National database to reveal CDL drug, alcohol test results
The U.S. Department of Transportation’s (DOT) Federal Motor Carrier Safety Administration (FMCSA) has issued a final rule that establishes a national drug and alcohol clearinghouse for commercial truck and bus drivers. The clearinghouse database will serve as a central repository containing records of violations of FMCSA’s drug and alcohol testing program by commercial driver’s license (CDL) holders.
Goal: to make roads safer
“An overwhelming majority of the nation’s freight travels by truck, and millions of passengers reach their destinations by bus, so creating a central, comprehensive, and searchable database of commercial motor vehicle drivers who violate federal drug and alcohol testing requirements has been a departmental priority,” said U.S. Transportation Secretary Anthony Foxx. “This system will be a new technological tool that will make our roads safer.”
Once the clearinghouse is established, motor carrier employers will be required to query the system for information concerning current or prospective employees who have unresolved violations of the federal drug and alcohol testing regulations that prohibit them from operating a commercial motor vehicle (CMV). It also requires employers and medical review officers to report drug and alcohol testing program violations.
The high cost of crashes
The drug and alcohol clearinghouse final rule annual net benefits are an estimated $42 million, with crash reductions resulting from annual and pre-employment queries by FMCSA-regulated motor carriers.
“This is a major safety win for the general public and the entire commercial motor vehicle industry,” said FMCSA Administrator Scott Darling. “The clearinghouse will allow carriers across the country to identify current and prospective drivers who have tested positive for drugs or alcohol, and employ those who drive drug- and alcohol-free. Drivers who test positive for drugs or alcohol will no longer be able to conceal those test results from employers and continue to drive while posing a safety risk to the driving public.”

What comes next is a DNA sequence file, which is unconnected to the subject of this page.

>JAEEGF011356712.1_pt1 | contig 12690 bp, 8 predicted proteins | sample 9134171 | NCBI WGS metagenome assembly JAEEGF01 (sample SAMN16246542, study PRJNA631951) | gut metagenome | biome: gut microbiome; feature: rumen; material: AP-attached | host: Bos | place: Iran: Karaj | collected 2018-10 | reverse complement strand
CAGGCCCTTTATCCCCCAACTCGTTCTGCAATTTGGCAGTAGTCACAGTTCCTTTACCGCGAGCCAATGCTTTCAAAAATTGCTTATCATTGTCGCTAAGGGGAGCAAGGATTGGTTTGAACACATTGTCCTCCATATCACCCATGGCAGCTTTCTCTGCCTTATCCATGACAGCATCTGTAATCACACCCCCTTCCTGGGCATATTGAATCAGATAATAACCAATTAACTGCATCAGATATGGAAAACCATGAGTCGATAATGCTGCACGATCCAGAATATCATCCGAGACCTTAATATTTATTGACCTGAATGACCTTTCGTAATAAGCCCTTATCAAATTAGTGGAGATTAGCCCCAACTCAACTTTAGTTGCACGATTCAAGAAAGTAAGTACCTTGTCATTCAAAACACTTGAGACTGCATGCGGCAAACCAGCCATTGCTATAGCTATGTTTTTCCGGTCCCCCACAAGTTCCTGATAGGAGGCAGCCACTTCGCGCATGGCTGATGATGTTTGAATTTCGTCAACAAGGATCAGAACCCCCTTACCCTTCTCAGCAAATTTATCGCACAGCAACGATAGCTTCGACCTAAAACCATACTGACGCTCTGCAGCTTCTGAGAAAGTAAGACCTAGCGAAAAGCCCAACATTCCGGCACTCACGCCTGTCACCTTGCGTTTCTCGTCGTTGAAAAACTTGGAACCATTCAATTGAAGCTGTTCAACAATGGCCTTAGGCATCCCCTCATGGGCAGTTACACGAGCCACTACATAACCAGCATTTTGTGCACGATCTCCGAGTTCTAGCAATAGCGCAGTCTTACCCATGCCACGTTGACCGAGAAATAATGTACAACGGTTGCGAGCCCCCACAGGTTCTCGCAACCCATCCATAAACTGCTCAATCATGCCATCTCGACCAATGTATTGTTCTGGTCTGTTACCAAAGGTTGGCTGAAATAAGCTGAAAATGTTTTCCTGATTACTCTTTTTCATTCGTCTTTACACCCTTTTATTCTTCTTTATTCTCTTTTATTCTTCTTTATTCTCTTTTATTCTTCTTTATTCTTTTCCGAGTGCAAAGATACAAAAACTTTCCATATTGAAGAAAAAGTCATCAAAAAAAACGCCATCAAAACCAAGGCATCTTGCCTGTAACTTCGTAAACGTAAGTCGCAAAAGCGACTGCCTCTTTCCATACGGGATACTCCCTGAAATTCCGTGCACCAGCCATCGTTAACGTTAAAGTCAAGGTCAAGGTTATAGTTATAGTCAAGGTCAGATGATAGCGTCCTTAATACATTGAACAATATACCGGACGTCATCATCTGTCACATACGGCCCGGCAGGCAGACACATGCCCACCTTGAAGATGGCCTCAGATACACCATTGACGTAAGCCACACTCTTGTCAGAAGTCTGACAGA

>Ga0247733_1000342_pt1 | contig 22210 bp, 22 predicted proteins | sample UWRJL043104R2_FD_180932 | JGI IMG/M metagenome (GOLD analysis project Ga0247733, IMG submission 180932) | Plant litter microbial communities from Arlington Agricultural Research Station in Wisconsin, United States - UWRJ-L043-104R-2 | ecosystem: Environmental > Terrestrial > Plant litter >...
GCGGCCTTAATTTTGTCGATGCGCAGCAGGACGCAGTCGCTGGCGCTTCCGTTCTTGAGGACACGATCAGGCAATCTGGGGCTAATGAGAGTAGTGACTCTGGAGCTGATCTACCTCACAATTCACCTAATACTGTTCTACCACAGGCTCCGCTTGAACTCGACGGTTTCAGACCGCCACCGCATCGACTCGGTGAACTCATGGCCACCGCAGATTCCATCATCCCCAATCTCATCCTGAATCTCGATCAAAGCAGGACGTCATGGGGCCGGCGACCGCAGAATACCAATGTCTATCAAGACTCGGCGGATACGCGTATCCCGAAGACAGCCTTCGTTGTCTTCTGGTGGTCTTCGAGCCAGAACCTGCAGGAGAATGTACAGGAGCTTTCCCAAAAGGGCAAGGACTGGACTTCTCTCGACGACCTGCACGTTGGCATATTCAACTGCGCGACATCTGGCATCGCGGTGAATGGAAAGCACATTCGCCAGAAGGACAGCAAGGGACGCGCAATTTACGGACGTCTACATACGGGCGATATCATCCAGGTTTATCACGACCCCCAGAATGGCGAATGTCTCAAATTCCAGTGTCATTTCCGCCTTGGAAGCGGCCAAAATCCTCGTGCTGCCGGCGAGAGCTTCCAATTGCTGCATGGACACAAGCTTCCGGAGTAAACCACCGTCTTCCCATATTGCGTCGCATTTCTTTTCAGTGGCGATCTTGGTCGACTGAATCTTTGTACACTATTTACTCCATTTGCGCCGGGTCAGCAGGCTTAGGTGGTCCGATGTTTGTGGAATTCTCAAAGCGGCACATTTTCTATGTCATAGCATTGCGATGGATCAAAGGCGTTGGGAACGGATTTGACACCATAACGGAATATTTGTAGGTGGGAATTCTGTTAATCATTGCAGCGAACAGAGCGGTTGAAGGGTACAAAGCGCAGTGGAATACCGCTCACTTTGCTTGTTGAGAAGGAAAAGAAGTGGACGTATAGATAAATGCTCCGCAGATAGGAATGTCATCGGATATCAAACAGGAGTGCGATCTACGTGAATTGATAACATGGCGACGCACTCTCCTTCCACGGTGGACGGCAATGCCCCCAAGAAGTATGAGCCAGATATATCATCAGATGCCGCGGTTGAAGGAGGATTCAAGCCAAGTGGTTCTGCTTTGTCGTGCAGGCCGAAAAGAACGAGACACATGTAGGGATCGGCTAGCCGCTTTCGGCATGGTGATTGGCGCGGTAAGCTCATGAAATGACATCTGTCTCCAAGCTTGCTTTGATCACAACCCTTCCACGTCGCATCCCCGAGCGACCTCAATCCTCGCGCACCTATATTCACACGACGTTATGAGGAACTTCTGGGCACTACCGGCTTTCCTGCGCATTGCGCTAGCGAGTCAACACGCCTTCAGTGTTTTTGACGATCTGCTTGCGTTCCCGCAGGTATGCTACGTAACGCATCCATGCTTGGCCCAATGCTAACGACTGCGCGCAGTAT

What will be reported
The final rule requires motor carriers, medical review officers, third-party administrators, and substance abuse professionals to report information about drivers who:
- Test positive for drugs or alcohol;
- Refuse drug and alcohol testing; and
- Undergo the return-to-duty drug and alcohol rehabilitation process.
Additionally, motor carriers will be required to annually search the clearinghouse for current employees, and during the pre-employment process for prospective employees, to determine whether a driver violated drug or alcohol testing requirements with a different employer that would prohibit them from operating a CMV.
Federal safety regulations require employers to conduct pre-employment drug testing and random drug and alcohol testing. Motor carriers are prohibited from allowing employees to perform safety-sensitive functions, which include operating a CMV, if the employee tests positive on a DOT drug or alcohol test.
Drivers must consent
In accordance with the Privacy Act of 1974 (5 U.S.C. § 552a), a driver must grant consent before an employer can request access to that driver’s clearinghouse record and before FMCSA can release the driver’s clearinghouse record to an employer. After registering with the clearinghouse a driver can review his or her information at no cost.
Congress directed FMCSA to establish a national drug and alcohol clearinghouse as mandated by the Moving Ahead for Progress in the 21st Century Act (MAP-21).
The national drug and alcohol clearinghouse Final Rule goes into effect on January 4, 2017, with a compliance date of January 2020.
To view the drug and alcohol clearinghouse Final Rule, click here.
To learn more about the drug and alcohol clearinghouse, click here.